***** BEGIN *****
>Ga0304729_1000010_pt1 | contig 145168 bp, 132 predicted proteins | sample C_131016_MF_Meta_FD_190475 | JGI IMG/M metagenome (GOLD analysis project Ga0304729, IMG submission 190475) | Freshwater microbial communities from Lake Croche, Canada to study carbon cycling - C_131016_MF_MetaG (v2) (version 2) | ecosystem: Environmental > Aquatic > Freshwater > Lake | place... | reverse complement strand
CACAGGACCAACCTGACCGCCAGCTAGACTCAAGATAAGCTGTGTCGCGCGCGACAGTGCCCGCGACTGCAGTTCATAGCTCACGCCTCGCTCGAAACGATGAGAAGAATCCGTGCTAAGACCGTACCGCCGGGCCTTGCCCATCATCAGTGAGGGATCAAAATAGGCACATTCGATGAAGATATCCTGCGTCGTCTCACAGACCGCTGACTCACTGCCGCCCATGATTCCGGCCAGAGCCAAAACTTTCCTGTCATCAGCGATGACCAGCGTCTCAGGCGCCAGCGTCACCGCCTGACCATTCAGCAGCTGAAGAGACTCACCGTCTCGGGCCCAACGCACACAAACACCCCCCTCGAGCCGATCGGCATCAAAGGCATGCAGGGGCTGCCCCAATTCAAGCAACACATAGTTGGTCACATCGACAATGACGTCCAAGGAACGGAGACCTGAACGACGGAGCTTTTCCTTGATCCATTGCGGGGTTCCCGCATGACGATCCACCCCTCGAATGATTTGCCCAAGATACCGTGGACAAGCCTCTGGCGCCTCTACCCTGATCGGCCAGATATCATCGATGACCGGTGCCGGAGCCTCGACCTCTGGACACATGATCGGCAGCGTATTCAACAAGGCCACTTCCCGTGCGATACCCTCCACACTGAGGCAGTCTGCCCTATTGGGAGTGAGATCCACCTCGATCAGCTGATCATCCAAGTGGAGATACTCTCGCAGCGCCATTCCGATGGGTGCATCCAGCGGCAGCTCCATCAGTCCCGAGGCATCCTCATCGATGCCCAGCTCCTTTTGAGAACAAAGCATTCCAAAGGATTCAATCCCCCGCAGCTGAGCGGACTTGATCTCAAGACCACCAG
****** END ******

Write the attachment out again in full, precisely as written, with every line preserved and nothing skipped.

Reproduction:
>Ga0304729_1000010_pt1 | contig 145168 bp, 132 predicted proteins | sample C_131016_MF_Meta_FD_190475 | JGI IMG/M metagenome (GOLD analysis project Ga0304729, IMG submission 190475) | Freshwater microbial communities from Lake Croche, Canada to study carbon cycling - C_131016_MF_MetaG (v2) (version 2) | ecosystem: Environmental > Aquatic > Freshwater > Lake | place... | reverse complement strand
CACAGGACCAACCTGACCGCCAGCTAGACTCAAGATAAGCTGTGTCGCGCGCGACAGTGCCCGCGACTGCAGTTCATAGCTCACGCCTCGCTCGAAACGATGAGAAGAATCCGTGCTAAGACCGTACCGCCGGGCCTTGCCCATCATCAGTGAGGGATCAAAATAGGCACATTCGATGAAGATATCCTGCGTCGTCTCACAGACCGCTGACTCACTGCCGCCCATGATTCCGGCCAGAGCCAAAACTTTCCTGTCATCAGCGATGACCAGCGTCTCAGGCGCCAGCGTCACCGCCTGACCATTCAGCAGCTGAAGAGACTCACCGTCTCGGGCCCAACGCACACAAACACCCCCCTCGAGCCGATCGGCATCAAAGGCATGCAGGGGCTGCCCCAATTCAAGCAACACATAGTTGGTCACATCGACAATGACGTCCAAGGAACGGAGACCTGAACGACGGAGCTTTTCCTTGATCCATTGCGGGGTTCCCGCATGACGATCCACCCCTCGAATGATTTGCCCAAGATACCGTGGACAAGCCTCTGGCGCCTCTACCCTGATCGGCCAGATATCATCGATGACCGGTGCCGGAGCCTCGACCTCTGGACACATGATCGGCAGCGTATTCAACAAGGCCACTTCCCGTGCGATACCCTCCACACTGAGGCAGTCTGCCCTATTGGGAGTGAGATCCACCTCGATCAGCTGATCATCCAAGTGGAGATACTCTCGCAGCGCCATTCCGATGGGTGCATCCAGCGGCAGCTCCATCAGTCCCGAGGCATCCTCATCGATGCCCAGCTCCTTTTGAGAACAAAGCATTCCAAAGGATTCAATCCCCCGCAGCTGAGCGGACTTGATCTCAAGACCACCAG